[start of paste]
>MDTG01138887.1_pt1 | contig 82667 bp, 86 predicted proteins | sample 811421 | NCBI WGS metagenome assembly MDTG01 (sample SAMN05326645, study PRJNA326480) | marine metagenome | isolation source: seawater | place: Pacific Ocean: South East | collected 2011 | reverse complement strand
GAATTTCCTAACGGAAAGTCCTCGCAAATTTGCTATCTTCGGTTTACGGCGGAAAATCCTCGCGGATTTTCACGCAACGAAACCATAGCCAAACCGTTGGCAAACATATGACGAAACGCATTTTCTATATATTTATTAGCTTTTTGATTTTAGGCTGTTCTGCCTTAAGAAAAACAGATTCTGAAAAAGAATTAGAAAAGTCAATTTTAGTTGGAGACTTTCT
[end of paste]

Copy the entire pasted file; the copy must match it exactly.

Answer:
>MDTG01138887.1_pt1 | contig 82667 bp, 86 predicted proteins | sample 811421 | NCBI WGS metagenome assembly MDTG01 (sample SAMN05326645, study PRJNA326480) | marine metagenome | isolation source: seawater | place: Pacific Ocean: South East | collected 2011 | reverse complement strand
GAATTTCCTAACGGAAAGTCCTCGCAAATTTGCTATCTTCGGTTTACGGCGGAAAATCCTCGCGGATTTTCACGCAACGAAACCATAGCCAAACCGTTGGCAAACATATGACGAAACGCATTTTCTATATATTTATTAGCTTTTTGATTTTAGGCTGTTCTGCCTTAAGAAAAACAGATTCTGAAAAAGAATTAGAAAAGTCAATTTTAGTTGGAGACTTTCT